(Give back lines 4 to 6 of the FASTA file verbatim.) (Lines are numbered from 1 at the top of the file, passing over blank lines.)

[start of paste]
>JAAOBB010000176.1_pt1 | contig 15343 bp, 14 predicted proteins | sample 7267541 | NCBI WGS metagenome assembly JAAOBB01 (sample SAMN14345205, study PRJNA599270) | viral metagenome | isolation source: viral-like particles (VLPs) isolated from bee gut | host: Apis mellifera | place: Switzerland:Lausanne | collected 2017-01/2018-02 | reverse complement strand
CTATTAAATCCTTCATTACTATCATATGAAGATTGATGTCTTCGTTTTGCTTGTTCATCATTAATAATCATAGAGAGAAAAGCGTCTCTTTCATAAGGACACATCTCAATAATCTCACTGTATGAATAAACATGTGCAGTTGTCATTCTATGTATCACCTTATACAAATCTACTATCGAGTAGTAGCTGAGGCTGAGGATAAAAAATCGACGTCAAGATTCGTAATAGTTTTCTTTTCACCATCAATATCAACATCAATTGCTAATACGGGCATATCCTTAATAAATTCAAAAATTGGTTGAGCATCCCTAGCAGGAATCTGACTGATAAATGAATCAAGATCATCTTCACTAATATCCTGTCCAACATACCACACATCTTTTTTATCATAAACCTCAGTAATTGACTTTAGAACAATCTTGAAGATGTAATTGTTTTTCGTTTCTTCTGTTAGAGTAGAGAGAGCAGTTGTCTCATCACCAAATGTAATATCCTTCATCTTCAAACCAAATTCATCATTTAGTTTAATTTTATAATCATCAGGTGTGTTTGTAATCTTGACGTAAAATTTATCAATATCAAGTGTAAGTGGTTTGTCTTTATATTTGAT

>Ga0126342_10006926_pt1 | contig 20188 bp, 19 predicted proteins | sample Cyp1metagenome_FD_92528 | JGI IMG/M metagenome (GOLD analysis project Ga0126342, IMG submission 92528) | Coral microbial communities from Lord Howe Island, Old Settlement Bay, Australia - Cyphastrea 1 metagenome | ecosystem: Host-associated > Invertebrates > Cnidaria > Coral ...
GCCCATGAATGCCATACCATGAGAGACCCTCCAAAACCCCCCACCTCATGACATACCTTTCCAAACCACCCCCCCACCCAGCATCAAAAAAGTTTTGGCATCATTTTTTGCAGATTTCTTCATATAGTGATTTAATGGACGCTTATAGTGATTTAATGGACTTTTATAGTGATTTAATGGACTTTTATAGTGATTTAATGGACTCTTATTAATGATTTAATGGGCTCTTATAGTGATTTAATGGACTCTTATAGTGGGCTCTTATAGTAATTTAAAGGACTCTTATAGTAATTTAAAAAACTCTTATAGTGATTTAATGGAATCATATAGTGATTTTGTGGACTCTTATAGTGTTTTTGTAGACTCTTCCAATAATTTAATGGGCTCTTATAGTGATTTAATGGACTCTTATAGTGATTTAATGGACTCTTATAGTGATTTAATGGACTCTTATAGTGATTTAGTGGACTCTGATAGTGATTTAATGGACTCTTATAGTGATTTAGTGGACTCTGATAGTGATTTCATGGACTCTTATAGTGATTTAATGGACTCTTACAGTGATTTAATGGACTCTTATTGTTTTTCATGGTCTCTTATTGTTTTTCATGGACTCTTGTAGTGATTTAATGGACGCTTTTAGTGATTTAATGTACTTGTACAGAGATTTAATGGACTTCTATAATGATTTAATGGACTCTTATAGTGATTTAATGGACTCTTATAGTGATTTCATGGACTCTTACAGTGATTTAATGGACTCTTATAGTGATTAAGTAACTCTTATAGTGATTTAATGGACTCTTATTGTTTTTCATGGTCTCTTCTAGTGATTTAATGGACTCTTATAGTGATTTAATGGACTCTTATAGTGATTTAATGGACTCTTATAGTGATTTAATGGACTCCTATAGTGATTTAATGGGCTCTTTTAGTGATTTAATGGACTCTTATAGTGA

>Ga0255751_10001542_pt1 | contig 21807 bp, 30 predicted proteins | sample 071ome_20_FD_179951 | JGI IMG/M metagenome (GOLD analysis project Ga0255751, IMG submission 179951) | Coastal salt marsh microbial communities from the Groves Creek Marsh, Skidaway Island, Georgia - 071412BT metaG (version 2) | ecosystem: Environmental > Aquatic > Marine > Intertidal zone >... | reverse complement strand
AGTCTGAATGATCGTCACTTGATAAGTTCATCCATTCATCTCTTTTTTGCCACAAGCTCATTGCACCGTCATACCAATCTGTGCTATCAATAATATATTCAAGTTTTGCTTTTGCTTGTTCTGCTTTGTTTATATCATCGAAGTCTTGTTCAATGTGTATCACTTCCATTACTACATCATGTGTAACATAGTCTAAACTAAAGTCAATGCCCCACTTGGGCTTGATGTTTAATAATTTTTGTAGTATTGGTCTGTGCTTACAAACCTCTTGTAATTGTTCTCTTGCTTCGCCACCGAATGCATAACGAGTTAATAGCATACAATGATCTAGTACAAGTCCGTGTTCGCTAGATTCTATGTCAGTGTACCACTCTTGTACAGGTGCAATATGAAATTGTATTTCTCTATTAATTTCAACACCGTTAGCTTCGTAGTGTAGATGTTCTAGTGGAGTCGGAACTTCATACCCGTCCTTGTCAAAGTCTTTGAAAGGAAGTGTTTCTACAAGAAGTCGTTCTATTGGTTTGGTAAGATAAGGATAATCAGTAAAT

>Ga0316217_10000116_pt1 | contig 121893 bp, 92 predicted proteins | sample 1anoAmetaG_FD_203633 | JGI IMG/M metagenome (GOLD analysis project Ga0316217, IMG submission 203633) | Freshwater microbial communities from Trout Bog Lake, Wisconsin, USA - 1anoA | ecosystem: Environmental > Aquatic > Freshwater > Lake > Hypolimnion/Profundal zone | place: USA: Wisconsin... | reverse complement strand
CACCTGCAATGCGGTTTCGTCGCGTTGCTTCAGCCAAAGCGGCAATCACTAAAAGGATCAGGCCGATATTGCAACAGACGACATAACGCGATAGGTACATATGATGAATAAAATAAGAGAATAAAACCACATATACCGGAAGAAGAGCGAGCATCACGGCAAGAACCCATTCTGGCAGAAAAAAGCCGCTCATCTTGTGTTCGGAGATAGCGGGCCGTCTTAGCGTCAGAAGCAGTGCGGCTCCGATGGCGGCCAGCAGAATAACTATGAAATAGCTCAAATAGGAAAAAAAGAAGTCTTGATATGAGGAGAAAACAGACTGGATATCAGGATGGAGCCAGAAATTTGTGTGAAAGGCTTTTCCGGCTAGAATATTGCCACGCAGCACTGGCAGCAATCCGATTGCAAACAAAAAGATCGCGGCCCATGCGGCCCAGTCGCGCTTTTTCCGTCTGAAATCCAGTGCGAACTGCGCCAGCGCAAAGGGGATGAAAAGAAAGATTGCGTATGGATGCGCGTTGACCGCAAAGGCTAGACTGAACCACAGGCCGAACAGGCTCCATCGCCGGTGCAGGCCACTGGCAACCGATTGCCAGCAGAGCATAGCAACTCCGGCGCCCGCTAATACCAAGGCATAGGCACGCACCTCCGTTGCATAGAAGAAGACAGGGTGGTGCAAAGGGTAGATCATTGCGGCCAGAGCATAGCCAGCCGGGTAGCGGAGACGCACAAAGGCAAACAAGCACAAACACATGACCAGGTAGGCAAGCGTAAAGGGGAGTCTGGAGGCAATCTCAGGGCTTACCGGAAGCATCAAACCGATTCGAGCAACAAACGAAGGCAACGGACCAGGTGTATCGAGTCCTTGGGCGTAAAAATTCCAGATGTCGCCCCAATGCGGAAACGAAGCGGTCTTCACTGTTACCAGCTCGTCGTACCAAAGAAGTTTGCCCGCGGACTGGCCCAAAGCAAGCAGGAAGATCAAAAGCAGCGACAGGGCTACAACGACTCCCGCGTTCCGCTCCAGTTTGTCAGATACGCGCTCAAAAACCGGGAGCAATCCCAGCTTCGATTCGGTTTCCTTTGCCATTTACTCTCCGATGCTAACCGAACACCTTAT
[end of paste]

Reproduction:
GCCCATGAATGCCATACCATGAGAGACCCTCCAAAACCCCCCACCTCATGACATACCTTTCCAAACCACCCCCCCACCCAGCATCAAAAAAGTTTTGGCATCATTTTTTGCAGATTTCTTCATATAGTGATTTAATGGACGCTTATAGTGATTTAATGGACTTTTATAGTGATTTAATGGACTTTTATAGTGATTTAATGGACTCTTATTAATGATTTAATGGGCTCTTATAGTGATTTAATGGACTCTTATAGTGGGCTCTTATAGTAATTTAAAGGACTCTTATAGTAATTTAAAAAACTCTTATAGTGATTTAATGGAATCATATAGTGATTTTGTGGACTCTTATAGTGTTTTTGTAGACTCTTCCAATAATTTAATGGGCTCTTATAGTGATTTAATGGACTCTTATAGTGATTTAATGGACTCTTATAGTGATTTAATGGACTCTTATAGTGATTTAGTGGACTCTGATAGTGATTTAATGGACTCTTATAGTGATTTAGTGGACTCTGATAGTGATTTCATGGACTCTTATAGTGATTTAATGGACTCTTACAGTGATTTAATGGACTCTTATTGTTTTTCATGGTCTCTTATTGTTTTTCATGGACTCTTGTAGTGATTTAATGGACGCTTTTAGTGATTTAATGTACTTGTACAGAGATTTAATGGACTTCTATAATGATTTAATGGACTCTTATAGTGATTTAATGGACTCTTATAGTGATTTCATGGACTCTTACAGTGATTTAATGGACTCTTATAGTGATTAAGTAACTCTTATAGTGATTTAATGGACTCTTATTGTTTTTCATGGTCTCTTCTAGTGATTTAATGGACTCTTATAGTGATTTAATGGACTCTTATAGTGATTTAATGGACTCTTATAGTGATTTAATGGACTCCTATAGTGATTTAATGGGCTCTTTTAGTGATTTAATGGACTCTTATAGTGA

>Ga0255751_10001542_pt1 | contig 21807 bp, 30 predicted proteins | sample 071ome_20_FD_179951 | JGI IMG/M metagenome (GOLD analysis project Ga0255751, IMG submission 179951) | Coastal salt marsh microbial communities from the Groves Creek Marsh, Skidaway Island, Georgia - 071412BT metaG (version 2) | ecosystem: Environmental > Aquatic > Marine > Intertidal zone >... | reverse complement strand
AGTCTGAATGATCGTCACTTGATAAGTTCATCCATTCATCTCTTTTTTGCCACAAGCTCATTGCACCGTCATACCAATCTGTGCTATCAATAATATATTCAAGTTTTGCTTTTGCTTGTTCTGCTTTGTTTATATCATCGAAGTCTTGTTCAATGTGTATCACTTCCATTACTACATCATGTGTAACATAGTCTAAACTAAAGTCAATGCCCCACTTGGGCTTGATGTTTAATAATTTTTGTAGTATTGGTCTGTGCTTACAAACCTCTTGTAATTGTTCTCTTGCTTCGCCACCGAATGCATAACGAGTTAATAGCATACAATGATCTAGTACAAGTCCGTGTTCGCTAGATTCTATGTCAGTGTACCACTCTTGTACAGGTGCAATATGAAATTGTATTTCTCTATTAATTTCAACACCGTTAGCTTCGTAGTGTAGATGTTCTAGTGGAGTCGGAACTTCATACCCGTCCTTGTCAAAGTCTTTGAAAGGAAGTGTTTCTACAAGAAGTCGTTCTATTGGTTTGGTAAGATAAGGATAATCAGTAAAT